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Move Over Iowa And New Hampshire — Gov Says Illinois Should Hold First Primary

Illinois Gov. J.B. Pritzker speaks with reporters at an elementary school in Springfield.
Brian Mackey
/
NPR Illinois
Gov. J.B. Pritzker says the diversity of Illinois' population means the state has a lot to offer the presidential primary process.

Gov. J.B. Pritzker wants to elbow Iowa and New Hampshire out of the way in future presidential elections — so Illinois can seize the starring role in the primaries.

Pritzker went public with the idea of Illinois going first on Monday evening — before America learned the full extent of the train wreck in the Iowa caucuses.

The governor pointed to an NPR analysis from 2016, which found Illinois is the most representative state in terms of racial makeup, and near the median in measures of college education, age, income, and religiosity.

“If you can win in a state like Illinois — with so many different regions, so many different types of people from all over this state — if you can win in a state like this, then you’re worthy of being the nominee of your party,” Pritzker told reporters Wednesday.

He also said primaries are a more democratic system than the Iowa caucuses.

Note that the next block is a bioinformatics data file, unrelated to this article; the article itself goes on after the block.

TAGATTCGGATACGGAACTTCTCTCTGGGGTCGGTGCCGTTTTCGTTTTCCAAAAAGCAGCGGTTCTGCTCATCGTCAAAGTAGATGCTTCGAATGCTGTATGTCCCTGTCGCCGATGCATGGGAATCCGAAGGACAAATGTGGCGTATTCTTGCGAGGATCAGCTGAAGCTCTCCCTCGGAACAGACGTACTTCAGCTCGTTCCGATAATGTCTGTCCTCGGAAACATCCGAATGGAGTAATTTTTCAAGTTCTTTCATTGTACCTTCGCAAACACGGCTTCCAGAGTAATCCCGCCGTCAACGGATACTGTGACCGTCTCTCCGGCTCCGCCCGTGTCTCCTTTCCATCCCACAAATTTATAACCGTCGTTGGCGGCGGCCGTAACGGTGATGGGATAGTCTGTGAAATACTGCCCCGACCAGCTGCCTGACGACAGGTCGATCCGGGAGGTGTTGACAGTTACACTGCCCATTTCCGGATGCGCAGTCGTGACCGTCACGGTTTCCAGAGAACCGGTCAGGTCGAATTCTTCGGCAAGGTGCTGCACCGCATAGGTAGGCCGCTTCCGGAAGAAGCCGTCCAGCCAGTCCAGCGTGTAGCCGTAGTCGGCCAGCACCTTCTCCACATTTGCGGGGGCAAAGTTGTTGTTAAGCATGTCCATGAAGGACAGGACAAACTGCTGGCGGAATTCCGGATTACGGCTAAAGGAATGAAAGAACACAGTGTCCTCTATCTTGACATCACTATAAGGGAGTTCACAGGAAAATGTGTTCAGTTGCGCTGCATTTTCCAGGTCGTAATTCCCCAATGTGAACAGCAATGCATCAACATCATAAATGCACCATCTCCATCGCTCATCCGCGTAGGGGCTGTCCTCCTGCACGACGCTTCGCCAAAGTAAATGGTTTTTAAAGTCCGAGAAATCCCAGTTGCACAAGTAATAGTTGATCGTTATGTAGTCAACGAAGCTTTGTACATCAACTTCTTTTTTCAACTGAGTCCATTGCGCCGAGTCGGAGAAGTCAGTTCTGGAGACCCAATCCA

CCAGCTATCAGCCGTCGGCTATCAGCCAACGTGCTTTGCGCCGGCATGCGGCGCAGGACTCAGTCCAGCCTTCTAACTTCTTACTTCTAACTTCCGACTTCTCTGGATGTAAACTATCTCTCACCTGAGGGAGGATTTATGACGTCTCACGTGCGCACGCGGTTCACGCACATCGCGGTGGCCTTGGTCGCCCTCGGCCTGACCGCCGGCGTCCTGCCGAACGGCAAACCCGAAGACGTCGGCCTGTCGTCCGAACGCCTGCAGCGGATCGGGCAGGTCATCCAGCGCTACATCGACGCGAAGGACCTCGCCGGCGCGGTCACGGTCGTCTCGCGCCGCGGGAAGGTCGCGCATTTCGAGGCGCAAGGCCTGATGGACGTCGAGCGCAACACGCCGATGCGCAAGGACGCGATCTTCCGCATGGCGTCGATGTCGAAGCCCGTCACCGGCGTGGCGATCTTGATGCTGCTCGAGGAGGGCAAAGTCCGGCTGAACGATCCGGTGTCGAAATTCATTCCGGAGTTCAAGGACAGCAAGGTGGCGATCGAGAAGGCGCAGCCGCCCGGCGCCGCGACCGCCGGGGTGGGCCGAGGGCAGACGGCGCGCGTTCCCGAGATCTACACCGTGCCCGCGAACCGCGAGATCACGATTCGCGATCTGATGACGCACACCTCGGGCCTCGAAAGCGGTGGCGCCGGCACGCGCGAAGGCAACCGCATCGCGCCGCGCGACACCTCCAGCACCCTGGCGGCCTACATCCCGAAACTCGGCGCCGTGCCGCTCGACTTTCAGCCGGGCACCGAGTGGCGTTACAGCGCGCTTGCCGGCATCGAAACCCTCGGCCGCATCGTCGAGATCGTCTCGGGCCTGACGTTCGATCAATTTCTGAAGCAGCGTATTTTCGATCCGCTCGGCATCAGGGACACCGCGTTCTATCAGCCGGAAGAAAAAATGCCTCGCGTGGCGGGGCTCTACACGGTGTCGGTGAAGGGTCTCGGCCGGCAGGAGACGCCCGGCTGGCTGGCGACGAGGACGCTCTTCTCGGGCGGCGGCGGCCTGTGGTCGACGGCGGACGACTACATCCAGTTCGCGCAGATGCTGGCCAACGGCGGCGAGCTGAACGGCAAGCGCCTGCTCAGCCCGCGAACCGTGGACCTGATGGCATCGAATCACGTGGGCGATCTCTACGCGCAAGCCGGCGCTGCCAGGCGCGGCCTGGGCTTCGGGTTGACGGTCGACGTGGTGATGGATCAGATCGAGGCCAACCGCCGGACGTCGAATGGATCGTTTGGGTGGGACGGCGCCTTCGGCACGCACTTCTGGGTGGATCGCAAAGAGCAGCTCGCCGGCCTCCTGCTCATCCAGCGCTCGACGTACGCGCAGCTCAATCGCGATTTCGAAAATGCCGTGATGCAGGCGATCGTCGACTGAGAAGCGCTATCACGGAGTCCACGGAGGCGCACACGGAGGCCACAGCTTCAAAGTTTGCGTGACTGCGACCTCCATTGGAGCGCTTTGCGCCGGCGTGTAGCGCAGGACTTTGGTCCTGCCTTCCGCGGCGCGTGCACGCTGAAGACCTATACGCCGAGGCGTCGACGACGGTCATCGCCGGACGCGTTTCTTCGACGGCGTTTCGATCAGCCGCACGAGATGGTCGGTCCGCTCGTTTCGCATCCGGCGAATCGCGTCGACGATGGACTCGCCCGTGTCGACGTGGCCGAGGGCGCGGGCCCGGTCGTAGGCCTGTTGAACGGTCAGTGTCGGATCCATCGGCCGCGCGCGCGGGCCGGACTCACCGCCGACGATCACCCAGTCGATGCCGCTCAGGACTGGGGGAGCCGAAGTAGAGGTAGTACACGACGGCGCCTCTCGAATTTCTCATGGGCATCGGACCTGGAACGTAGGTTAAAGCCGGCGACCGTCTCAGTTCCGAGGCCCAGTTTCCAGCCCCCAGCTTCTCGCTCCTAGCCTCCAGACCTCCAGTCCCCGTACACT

The Illinois primaries allow weeks of early voting, voting by mail, and let people vote on election day from 6 a.m. to 7 p.m. The caucuses, by contrast, require showing up in person for several hours on one specific weeknight, potentially excluding people who might have to work or care for family members.

Asked about recent glitches in voter registration — like non-citizens being registered and former prisoners being unregistered — Pritzker says those problems are being addressed.

The Illinois Republican Party has also endorsed the idea of going first.

Brian Mackey formerly reported on state government and politics for NPR Illinois and a dozen other public radio stations across the state. Before that, he was A&E editor at The State Journal-Register and Statehouse bureau chief for the Chicago Daily Law Bulletin.
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